This is very related to the bin packing with conflicts problem (see eg. here), where you model the conflict as "soft" (with a binary variable to indicate violation, with a penalty in the objective function). The literature about this problem may contain a DP, too.


12

You can solve this with a mixed integer linear program. It has some similarities to job shop scheduling (with parallel machines) and multiprocessor scheduling, although it is not identical to either. In one approach, you create continuous variables for each vehicle representing the time the vehicle begins charging, the time it ends charging, and the time it ...


10

You don't get a minimum-weight (perfect) matching by giving preference to smaller weights in the stable marriage problem. Consider $\mathcal{I}=\{a,b\}$ and $\mathcal{J}=\{1,2\}$ and weights $w_{a1}=2$, $w_{a2}=1$, $w_{b1}=100$, and $w_{b2}=2$. In this case matching $\{a2,b1\}$ of value $101$ is the only stable one but the minimum-weight matching is $\{a1,b2\...


10

This is a variant of the University Course Scheduling problem (e.g. this one). Interestingly, writing software to solve this was Bill Gates' first gig when he was still a student. There is a lot of software around for this type of problem (just google course scheduling software). It's also very similar to sports scheduling (e.g. how the NFL schedule is ...


10

Let $w_o$ denote the weight of object $o$, and let $c_b$ denote the capacity of bin $b$. You can interpret this as a job shop scheduling problem. The correspondence is that each object is a job, with duration $w_o$, each bin is a machine that is available for only $c_b$ time units, and $z$ is the makespan. It is also a special case of the bottleneck ...


9

In addition to the other answers posted already, I'll add that the term approximation algorithm means an algorithm with a provable worst-case error bound that (as @MarcoLubbecke reminded me in the comments) has polynomial runtime. But the term is often misused to refer to a heuristic that may or may not have such a provable bound. I would have interpreted ...


9

As observed by Kevin Dalmeijer, you cannot expect an efficient method unless $\sf{P=NP}$. Since you're asking explicitly for dynamic programming: define $C(s,t,V)$ as the longest path from $s$ to $t$ without visiting the vertices in $V$. Values $C$ satisfy \begin{align*} C(s,t,V)= \begin{cases} \max\limits_{u\in N^{-}(t)\setminus V} C(s,u,V\cup\{t\})...


9

vOptLib: Library of numerical instances for MultiObjective Linear Optimization problems From the site: vOptLib (short for vector optimization library) is a collection problem instances for benchmarking multi-objective solvers. It covers a variety of Multiobjective linear optimization problems (multiobjective combinatorial problems, multiobjective ...


9

I'm looking at the algorithm as it's described in Hochbaum (1982), which works like this: Suppose we have enumerated all $2^n-1$ subsets of the customers. Subset $P_m$ has cost $$C_m = \min_{j\in J} \left(\sum_{i\in P_m} c_{ij} + f_j\right),$$ i.e., the fixed plus transportation cost if we choose the best facility for the set $P_m$ of customers. At each ...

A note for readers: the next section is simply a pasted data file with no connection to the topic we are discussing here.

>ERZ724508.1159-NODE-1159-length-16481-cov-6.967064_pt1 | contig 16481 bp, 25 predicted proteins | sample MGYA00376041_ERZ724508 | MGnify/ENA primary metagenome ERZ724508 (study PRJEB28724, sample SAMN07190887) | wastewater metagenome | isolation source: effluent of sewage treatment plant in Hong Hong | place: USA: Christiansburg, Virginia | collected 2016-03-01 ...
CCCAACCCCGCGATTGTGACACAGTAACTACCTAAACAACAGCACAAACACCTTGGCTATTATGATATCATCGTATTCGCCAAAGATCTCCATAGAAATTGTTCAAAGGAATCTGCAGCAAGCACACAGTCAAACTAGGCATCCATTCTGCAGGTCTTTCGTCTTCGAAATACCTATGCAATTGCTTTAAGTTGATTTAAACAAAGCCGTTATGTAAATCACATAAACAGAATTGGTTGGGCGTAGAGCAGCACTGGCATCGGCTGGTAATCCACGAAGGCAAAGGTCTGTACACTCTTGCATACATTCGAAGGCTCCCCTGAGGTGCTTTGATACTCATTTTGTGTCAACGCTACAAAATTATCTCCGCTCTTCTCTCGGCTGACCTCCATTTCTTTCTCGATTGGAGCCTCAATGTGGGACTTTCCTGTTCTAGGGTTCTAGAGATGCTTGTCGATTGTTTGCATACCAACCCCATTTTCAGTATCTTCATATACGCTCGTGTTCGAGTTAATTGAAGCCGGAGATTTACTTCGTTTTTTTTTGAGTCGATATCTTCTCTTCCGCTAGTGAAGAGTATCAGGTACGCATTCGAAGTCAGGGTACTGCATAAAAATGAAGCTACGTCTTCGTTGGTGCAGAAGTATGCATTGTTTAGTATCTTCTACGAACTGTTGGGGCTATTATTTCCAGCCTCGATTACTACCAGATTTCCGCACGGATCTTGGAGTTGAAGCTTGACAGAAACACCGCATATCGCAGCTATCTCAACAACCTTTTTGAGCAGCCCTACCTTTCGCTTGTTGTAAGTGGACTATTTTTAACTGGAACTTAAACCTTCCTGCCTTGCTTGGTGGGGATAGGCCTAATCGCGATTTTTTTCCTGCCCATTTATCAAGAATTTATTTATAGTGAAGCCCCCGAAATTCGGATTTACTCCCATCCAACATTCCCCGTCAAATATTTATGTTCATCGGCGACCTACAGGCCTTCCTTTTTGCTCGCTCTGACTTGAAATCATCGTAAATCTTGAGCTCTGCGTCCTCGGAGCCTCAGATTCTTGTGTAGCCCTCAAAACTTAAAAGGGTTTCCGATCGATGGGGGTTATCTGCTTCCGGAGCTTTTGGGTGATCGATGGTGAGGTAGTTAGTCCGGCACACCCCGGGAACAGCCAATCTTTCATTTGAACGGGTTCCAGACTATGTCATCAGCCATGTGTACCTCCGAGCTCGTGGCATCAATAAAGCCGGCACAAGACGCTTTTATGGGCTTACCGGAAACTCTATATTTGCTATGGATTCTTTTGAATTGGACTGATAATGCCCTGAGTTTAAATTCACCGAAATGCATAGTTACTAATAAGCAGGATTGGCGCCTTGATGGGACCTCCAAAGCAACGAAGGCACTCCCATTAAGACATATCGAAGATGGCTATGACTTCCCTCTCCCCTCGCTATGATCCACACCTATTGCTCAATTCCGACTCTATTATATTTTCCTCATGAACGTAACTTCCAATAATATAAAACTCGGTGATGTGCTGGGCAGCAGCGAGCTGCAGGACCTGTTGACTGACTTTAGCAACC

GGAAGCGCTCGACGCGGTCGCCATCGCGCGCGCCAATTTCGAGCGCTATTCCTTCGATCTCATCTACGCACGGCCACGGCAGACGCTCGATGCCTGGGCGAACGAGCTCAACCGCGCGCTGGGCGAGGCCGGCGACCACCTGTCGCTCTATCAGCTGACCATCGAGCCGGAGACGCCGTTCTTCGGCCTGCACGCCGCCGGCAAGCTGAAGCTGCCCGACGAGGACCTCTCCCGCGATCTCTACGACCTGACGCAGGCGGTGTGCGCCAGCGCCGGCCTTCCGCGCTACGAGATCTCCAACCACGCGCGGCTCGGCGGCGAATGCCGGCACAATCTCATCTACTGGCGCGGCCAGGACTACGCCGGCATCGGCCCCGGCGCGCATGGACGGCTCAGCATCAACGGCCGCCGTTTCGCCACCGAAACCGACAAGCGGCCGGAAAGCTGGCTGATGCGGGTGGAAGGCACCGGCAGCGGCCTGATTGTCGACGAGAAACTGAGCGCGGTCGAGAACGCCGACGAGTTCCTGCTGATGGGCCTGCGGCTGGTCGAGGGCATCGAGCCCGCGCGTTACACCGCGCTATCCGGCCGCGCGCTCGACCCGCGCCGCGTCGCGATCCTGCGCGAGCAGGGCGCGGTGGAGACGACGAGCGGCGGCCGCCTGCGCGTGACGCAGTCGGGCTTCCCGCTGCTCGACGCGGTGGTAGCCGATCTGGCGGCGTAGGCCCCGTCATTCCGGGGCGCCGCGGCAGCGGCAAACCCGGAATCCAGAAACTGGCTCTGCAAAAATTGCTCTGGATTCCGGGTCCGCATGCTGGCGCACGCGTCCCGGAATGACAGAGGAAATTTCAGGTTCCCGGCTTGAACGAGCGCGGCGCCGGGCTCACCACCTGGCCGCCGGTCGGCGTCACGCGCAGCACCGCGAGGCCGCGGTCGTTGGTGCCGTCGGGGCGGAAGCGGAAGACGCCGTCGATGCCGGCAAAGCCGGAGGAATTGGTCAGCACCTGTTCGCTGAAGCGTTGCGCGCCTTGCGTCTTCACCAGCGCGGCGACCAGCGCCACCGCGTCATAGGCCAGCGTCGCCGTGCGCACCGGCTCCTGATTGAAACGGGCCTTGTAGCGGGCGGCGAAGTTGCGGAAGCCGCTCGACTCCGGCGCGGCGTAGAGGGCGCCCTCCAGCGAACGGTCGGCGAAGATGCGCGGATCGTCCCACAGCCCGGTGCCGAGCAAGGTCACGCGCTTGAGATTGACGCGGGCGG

9

Your problem is equivalent to finding a maximum weighted independent set in a hypergraph, where each item is a vertex and every forbidden set is an hyperedge over the elements in the set. This is a hard problem, not just NP-hard (since it is a generalisation of the NP-hard weighted independent set problem), but also NP-hard to approximate within a constant ...


9

You can model your problem by defining separate variables for each traveling salesman. Below I will use 'vehicle' instead of 'traveling salesman', which is more common in this setting. Defining separate variables Let $n$ be the number of customers and let $m \le n$ be the number of vehicles. For each vehicle $k = 1, \dots, m$, define the variables $$x_{ij}^k ...


9

Being a good or bad approach will depend on several factors, for example: the size of the instances time available to find a solution (this tends to be an important matter in vehicle routing applications) computing power what level of solution quality qualifies as good enough See this work by Yu, Nagarajan and Shen on the minimum makespan VRP with ...


9

You can solve the problem via integer linear programming as follows. For each size $s\in\{3,4,5\}$, let $n_s$ be the number of blocks of size $s$ to place. For each cell $(i,j)$ and each size $s \in \{3,4,5\}$, let binary variable $x_{i,j,s}$ indicate whether $(i,j)$ is the top left corner of a block of size $s$. For each cell $(i,j)$, let $B_{i,j}$ be the ...


8

If you are just looking for a formulation here is one (not particularly good due to symmetries, I'll rework it if I can think of something better in this regard). Let $K$ be an arbitrary upper bound on the minimum number of bins needed. Let $a_{i,k} \in [0,1]$ be a binary variable representing the assignment of object $x_i$ to bin $k$. Let $b_{i,j,k} \in [...


8

As other answers have already noted, this problem is NP-hard. That, however, is not the end of the story. The longest path problem has some positive algorithmic results in the context of parametrized algorithms. The main idea is that even though the problem may be NP-hard in general, we can consider a parameter of the input $k$ and try to develop ...